- Pay with Cash – A dear friend of mine gave me this advice not very long ago and I honestly haven’t tried it yet, but I have seen this tip on various money saving websites and really should give it a go. My biggest fear and or hesitation is that even if I meal plan and stick to a list, when I get to the check out, what if I didn’t bring enough cash? What do I do? Do I tell the cashier to take away some of the food I bought? How do I decide what food doesn’t make the cut? I suppose paying with cash ensures no impulse buying, but it still makes me nervous. I suppose I can try it by checking myself out. Then I can take my time seeing my bill add up and also not feel as guilty or embarrassed if I have to put a few items in the “go-back” basket.
- Do a Weekly Run – We used to go grocery shopping twice a month, the day of or after we were paid. This worked for most things, but most of our fresh fruits and veggies would deteriorate before we would even get to use them at the end of that second week. So now, we go weekly. This way, I know better what our weekly budget should be and try to stick to it as best as possible. If we go over one week I try to plan to buy less the following week to make up for the loss. Doing a weekly run also means not making little trips for odds and ends throughout the week. That’s where the budget gets you! Those little $20 trips add up and end up costing you in the long run. If you can wait, add those little items to your list for the following week. You probably don’t need it as much as you think you do!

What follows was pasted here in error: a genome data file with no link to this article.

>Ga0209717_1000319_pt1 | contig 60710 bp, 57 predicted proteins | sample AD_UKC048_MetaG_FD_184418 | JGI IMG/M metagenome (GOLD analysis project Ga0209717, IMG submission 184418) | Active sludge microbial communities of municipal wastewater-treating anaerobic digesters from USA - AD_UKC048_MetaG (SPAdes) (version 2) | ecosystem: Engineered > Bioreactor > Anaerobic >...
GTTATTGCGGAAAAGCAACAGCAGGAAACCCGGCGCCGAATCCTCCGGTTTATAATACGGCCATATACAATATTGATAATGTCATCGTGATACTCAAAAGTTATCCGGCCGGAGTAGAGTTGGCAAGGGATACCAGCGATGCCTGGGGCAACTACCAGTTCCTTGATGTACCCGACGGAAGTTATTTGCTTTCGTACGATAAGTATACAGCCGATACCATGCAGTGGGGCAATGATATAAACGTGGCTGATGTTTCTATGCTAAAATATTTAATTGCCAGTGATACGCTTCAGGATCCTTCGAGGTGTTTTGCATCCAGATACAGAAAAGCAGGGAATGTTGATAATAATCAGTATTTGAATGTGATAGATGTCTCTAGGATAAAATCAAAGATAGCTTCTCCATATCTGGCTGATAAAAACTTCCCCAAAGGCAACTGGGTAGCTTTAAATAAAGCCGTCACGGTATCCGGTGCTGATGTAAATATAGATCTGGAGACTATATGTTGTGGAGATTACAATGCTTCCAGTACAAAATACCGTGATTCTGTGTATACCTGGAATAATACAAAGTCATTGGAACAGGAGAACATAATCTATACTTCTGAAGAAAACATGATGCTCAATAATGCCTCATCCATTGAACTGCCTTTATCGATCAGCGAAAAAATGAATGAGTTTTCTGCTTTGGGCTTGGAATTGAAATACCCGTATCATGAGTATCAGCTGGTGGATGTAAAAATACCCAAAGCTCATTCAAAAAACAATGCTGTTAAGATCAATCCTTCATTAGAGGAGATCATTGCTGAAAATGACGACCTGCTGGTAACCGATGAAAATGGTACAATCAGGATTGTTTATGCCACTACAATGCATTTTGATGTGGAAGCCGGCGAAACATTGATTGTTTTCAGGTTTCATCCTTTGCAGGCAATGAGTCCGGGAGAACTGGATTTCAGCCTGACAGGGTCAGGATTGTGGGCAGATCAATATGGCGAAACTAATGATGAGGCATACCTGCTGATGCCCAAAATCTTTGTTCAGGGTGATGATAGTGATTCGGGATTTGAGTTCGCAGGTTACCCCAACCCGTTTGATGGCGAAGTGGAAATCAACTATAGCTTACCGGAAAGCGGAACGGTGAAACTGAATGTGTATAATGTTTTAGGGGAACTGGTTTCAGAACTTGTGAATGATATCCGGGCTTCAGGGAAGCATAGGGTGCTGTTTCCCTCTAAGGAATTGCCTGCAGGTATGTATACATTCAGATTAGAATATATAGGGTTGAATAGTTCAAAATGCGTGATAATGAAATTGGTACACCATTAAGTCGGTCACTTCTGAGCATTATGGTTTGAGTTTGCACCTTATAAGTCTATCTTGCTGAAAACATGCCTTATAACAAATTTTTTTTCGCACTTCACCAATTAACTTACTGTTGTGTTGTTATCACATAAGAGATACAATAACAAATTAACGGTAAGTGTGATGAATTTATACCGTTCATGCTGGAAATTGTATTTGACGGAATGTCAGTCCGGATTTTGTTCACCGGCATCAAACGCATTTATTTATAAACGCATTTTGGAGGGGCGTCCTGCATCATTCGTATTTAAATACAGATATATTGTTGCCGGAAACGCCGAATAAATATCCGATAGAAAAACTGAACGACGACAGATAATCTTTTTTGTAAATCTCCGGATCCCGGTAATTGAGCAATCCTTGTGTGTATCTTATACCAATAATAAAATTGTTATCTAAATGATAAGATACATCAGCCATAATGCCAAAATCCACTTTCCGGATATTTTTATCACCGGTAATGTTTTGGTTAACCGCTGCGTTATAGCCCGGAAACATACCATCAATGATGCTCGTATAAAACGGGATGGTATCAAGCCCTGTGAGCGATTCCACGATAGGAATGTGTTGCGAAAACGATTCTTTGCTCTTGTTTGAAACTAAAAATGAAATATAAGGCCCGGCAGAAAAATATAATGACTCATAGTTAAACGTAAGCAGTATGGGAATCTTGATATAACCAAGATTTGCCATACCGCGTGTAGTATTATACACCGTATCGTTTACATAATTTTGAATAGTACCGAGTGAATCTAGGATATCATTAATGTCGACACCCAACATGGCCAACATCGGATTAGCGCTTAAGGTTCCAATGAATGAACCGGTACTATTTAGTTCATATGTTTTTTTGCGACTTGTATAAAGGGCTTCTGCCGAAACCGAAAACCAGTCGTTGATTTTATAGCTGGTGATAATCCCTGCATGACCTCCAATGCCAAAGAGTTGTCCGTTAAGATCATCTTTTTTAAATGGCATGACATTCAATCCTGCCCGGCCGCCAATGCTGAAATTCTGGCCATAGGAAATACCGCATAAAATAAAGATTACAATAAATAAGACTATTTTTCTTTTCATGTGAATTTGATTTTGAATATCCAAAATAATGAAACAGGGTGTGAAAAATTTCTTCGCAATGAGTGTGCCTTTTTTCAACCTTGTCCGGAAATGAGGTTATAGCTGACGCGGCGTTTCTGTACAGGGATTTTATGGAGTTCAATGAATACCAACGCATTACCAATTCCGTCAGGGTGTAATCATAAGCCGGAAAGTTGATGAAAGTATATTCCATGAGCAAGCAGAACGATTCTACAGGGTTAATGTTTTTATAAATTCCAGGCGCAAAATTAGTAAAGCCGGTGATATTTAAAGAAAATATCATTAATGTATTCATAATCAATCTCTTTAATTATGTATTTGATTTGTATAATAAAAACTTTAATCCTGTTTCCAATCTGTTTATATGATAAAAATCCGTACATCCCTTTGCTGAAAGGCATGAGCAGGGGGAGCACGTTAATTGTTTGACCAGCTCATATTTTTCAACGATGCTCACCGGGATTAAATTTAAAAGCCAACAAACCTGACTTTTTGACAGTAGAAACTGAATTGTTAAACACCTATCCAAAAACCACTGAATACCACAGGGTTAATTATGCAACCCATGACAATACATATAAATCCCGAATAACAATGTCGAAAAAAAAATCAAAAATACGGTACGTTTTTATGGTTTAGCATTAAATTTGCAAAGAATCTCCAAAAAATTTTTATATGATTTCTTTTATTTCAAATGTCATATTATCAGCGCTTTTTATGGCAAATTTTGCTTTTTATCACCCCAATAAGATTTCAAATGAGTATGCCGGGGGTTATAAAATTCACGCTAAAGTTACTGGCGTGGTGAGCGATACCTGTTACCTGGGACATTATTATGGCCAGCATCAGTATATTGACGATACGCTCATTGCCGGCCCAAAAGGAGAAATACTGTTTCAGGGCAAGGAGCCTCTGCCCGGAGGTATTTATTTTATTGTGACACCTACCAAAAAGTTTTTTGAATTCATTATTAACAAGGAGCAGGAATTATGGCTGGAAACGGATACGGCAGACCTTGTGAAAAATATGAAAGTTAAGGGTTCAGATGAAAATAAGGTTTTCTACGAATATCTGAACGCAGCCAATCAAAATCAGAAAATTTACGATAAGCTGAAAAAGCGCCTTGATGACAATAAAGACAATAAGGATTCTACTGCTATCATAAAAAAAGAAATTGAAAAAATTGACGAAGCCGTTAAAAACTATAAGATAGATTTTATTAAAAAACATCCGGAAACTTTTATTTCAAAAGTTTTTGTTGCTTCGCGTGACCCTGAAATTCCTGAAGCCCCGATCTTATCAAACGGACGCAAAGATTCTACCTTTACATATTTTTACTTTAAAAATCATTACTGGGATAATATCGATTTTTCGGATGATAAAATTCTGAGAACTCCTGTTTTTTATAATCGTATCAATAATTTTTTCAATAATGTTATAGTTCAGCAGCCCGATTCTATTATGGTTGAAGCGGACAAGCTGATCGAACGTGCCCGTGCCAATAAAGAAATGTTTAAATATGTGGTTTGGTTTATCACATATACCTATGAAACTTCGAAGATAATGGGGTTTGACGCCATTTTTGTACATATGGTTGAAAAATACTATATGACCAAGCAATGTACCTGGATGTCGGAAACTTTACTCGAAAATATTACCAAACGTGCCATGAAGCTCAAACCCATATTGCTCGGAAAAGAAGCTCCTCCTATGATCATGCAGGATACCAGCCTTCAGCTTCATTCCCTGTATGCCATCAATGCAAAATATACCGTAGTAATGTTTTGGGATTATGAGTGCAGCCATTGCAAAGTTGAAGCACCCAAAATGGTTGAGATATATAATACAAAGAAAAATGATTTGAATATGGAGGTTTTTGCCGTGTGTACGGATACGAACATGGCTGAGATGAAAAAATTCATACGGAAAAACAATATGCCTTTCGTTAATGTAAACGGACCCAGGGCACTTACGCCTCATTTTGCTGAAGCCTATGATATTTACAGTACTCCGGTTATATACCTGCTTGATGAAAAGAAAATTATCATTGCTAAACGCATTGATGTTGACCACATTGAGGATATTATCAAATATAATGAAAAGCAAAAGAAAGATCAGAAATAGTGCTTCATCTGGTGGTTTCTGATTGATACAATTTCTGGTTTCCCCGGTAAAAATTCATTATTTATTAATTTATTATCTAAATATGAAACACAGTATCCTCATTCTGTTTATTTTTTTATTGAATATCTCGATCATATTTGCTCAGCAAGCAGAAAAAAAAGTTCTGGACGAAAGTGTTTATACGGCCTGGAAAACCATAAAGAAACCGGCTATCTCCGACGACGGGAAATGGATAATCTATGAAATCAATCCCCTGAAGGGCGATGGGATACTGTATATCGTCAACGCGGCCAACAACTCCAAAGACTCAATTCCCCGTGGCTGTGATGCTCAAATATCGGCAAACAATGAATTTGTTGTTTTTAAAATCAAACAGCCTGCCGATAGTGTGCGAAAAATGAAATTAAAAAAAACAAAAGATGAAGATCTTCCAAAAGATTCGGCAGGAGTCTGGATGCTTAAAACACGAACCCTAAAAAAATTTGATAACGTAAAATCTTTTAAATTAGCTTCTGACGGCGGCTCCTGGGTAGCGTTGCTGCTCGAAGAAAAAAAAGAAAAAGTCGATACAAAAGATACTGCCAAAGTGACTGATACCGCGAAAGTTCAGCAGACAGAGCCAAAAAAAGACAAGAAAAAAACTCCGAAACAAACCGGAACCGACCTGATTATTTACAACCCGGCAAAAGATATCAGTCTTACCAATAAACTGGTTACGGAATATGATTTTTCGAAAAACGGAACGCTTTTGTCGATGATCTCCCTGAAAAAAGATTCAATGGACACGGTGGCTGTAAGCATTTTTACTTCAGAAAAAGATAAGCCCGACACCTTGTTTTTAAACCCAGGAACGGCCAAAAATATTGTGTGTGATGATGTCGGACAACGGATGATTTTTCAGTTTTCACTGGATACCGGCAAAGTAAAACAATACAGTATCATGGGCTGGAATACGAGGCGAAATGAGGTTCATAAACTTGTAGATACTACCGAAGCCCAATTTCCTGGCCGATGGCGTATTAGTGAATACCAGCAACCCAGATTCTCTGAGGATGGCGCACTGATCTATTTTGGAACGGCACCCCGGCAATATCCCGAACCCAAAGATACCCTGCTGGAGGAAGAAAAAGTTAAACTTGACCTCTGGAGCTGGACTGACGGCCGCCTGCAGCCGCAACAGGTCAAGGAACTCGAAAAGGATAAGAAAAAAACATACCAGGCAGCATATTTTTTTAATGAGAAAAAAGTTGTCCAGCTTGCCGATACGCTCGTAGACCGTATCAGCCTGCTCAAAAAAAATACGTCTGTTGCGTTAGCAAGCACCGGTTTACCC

- Keep It Simple – Don’t feel pressured to cook extravagant meals each night for your family. Instead, make sandwiches, soups, and salads. Especially now that it’s summer, a heavy, warm meal may be something you want to minimize and avoid anyway for the time being. Add protein, veggies, nuts, and even dried or fresh fruit to your salad and that will make it a meal in itself. What will also save you money is by having these fresh items readily available to you for free from your own garden! Yes, you heard me, plant your own fruit trees and vegetable garden and keep a fresh herb garden, too!